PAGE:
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Homework Help: Basic Neighborhood Proof

  1. Mar 11, 2009 #1
    1. The problem statement, all variables and given/known data

    From Introduction to Topology by Bert Mendelson, Chapter 2.4, Exercise 6:

    Let [itex]a[/itex] and [itex]b[/itex] be distinct points of a metric space X. Prove that there are neighborhoods [itex]N_a[/itex] and [itex]N_b[/itex] of [itex]a[/itex] and [itex]b[/itex] respectively such that [itex]N_a \cap N_b = \varnothing[/itex].

    2. The attempt at a solution

    OK, intuitively I recognize at least two cases: 1) If both points are "separate" such that for [itex]a[/itex] and [itex]b[/itex], their smallest neighborhoods are [itex]\{a\}[/itex] and [itex]\{b\}[/itex] respectively, then these neighborhoods obviously don't intersect.

    2) If at least one of the points has an "infinitely partitionable neighborhood" such that for any open ball of radius [itex]r[/itex] about the point we can find another open ball of radius [itex]r-\epsilon[/itex] about the same point which is a strict subset of the first ball, then we can find a [itex]\delta[/itex] such that the open ball of radius [itex]\delta[/itex] about that point does not include a neighborhood of the other point.

    Where I think I'm getting confused is whether these are the only two scenarios that can occur in a metric space (both points separate, or one or both possessing "infinitely partitionable neighborhoods.")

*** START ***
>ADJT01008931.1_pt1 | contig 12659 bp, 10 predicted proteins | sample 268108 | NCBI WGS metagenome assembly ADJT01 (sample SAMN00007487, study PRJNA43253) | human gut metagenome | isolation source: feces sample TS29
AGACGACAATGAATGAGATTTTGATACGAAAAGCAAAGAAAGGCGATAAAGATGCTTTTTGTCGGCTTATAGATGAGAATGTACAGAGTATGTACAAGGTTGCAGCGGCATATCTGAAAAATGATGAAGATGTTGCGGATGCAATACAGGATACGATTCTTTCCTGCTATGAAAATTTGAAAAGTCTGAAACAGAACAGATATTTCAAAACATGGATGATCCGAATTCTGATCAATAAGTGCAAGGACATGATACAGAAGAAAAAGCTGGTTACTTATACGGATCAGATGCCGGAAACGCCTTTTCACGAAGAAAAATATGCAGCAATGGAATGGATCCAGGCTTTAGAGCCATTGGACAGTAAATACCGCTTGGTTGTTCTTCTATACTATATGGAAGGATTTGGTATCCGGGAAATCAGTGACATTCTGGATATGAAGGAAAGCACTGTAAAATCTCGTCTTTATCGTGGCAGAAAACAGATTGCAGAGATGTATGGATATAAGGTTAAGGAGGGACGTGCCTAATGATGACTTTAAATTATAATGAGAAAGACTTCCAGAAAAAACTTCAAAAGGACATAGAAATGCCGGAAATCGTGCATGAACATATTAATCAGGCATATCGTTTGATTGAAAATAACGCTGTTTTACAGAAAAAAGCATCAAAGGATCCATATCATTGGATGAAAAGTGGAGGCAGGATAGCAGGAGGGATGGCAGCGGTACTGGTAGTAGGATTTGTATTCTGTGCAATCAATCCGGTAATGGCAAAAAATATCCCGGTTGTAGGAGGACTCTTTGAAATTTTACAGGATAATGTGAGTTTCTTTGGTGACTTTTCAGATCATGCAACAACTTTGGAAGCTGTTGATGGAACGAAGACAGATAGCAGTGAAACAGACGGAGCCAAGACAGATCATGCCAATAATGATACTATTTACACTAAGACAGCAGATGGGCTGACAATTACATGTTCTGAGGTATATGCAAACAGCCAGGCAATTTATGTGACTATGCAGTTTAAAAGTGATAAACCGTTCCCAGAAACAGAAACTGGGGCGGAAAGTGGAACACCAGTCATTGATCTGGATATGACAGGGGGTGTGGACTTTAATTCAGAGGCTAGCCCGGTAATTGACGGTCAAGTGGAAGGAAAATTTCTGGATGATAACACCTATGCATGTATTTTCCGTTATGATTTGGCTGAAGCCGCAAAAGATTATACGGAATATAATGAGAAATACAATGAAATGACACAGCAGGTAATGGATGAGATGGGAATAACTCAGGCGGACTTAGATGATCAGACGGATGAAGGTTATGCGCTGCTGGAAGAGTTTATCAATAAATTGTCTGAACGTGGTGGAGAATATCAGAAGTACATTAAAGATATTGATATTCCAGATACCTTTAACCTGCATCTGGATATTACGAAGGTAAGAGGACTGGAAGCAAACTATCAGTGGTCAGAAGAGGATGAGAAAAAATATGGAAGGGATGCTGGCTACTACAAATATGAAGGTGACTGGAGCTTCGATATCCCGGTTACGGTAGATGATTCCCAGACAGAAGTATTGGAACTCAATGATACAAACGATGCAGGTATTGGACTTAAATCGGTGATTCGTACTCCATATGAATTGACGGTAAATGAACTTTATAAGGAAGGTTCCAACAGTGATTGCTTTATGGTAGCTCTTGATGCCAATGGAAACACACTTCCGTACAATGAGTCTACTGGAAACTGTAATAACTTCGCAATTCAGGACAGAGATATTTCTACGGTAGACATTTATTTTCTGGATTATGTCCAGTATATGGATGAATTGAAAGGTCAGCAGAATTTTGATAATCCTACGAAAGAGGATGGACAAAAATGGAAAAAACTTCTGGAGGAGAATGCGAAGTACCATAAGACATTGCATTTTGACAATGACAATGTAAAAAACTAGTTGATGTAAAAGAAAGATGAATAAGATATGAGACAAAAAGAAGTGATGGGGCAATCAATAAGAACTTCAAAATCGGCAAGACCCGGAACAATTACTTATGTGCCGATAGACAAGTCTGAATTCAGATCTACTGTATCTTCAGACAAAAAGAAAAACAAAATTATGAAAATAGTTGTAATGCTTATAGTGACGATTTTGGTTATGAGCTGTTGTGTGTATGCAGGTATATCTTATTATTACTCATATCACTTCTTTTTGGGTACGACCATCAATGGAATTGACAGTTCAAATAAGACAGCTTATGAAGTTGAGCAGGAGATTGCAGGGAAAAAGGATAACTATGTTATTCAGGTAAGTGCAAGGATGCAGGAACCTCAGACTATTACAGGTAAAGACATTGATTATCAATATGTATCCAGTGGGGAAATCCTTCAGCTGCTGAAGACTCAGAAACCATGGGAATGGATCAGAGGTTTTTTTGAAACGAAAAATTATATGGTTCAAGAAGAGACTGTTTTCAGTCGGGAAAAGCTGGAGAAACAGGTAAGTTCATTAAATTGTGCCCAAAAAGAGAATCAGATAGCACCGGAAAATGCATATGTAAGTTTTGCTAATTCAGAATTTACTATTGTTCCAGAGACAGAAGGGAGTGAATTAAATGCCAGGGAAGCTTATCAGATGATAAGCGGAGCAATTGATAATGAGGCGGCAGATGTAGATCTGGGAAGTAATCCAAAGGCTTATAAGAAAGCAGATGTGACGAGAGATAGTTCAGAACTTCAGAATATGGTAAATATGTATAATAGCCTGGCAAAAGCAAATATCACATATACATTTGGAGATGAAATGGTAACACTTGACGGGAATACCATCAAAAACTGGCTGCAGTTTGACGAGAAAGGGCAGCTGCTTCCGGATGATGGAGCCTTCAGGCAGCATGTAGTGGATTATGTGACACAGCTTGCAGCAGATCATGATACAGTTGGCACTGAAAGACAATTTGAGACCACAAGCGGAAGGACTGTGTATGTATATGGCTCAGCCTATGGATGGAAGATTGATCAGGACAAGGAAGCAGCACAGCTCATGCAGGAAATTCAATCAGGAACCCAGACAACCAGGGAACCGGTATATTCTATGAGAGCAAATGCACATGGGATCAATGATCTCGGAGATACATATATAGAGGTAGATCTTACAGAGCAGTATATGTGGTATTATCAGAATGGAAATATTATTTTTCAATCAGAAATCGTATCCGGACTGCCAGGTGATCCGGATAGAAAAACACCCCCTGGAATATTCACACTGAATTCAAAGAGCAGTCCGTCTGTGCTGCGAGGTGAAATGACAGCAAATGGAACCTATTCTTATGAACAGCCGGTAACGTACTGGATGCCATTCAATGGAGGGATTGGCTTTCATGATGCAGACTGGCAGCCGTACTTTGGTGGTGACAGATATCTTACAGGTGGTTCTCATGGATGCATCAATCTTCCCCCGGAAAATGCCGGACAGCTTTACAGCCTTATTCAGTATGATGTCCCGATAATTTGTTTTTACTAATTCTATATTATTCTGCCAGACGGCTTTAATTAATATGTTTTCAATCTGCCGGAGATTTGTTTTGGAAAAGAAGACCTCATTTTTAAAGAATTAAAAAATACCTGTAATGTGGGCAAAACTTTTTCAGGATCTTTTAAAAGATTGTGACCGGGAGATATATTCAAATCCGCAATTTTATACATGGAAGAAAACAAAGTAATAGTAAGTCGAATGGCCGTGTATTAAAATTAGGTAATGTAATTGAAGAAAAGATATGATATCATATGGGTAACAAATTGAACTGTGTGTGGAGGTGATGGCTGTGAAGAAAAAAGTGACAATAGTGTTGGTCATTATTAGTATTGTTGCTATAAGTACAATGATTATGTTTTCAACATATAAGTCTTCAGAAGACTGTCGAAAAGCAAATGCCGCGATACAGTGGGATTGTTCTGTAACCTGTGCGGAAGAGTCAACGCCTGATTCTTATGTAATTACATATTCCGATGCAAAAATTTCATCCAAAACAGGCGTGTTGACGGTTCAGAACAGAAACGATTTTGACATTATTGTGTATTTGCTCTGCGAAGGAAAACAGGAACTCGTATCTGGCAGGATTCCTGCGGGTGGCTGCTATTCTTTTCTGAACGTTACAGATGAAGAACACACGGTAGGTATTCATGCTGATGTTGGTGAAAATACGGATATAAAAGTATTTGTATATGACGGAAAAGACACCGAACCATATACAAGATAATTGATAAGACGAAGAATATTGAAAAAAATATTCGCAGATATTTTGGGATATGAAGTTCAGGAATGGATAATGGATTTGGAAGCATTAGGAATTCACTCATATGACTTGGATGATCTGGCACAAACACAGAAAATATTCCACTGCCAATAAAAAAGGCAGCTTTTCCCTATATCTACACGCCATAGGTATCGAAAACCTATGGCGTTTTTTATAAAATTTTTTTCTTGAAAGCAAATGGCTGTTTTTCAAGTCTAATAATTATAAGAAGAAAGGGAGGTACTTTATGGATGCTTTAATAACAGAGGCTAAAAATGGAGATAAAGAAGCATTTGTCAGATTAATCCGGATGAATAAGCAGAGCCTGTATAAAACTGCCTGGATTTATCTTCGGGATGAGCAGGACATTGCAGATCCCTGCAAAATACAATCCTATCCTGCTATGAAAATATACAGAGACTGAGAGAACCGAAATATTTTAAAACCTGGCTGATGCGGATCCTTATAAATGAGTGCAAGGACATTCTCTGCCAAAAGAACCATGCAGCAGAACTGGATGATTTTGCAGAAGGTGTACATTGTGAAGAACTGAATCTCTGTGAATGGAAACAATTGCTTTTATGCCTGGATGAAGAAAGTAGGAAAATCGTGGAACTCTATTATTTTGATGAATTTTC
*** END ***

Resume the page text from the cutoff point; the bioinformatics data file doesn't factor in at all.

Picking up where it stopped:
I was trying to find a contradiction that might arise due to the symmetry of the distance function, but I can't find one. I might also be thinking too much into it, so overall I'm quite confused.
  2. jcsd
  3. Mar 11, 2009 #2
    I think all you need to do is define your neighborhood so all points within it are less then half the distance between the two points.
  4. Mar 12, 2009 #3
    That's hilarious. I was thinking that if we define an open ball of radius [itex]d(a,b)/2[/itex] about each point, then the neighborhoods wouldn't intersect. But I wasn't sure I could generalize this from [itex]R^2[/itex]. Thanks.

    Here's an attempt at a proof:

    About each point [itex]a[/itex] and [itex]b[/itex], define an open ball of radius [itex]d(a,b)/2[/itex]. If there was a point [itex]p[/itex] which was in both of the open balls, then this would mean that both of the following would be true:

    [tex]d(a,p) < d(a,b)/2[/tex]
    [tex]d(b,p) < d(a,b)/2[/tex]

    This would contradict the triangle inequality of a metric space:

    [tex]d(a,b) \leq d(a,p) + d(p,b)[/tex]

    Since each term on the right would be less than [itex]d(a,b) / 2[/itex] and hence their sum would be less than the term on the left.
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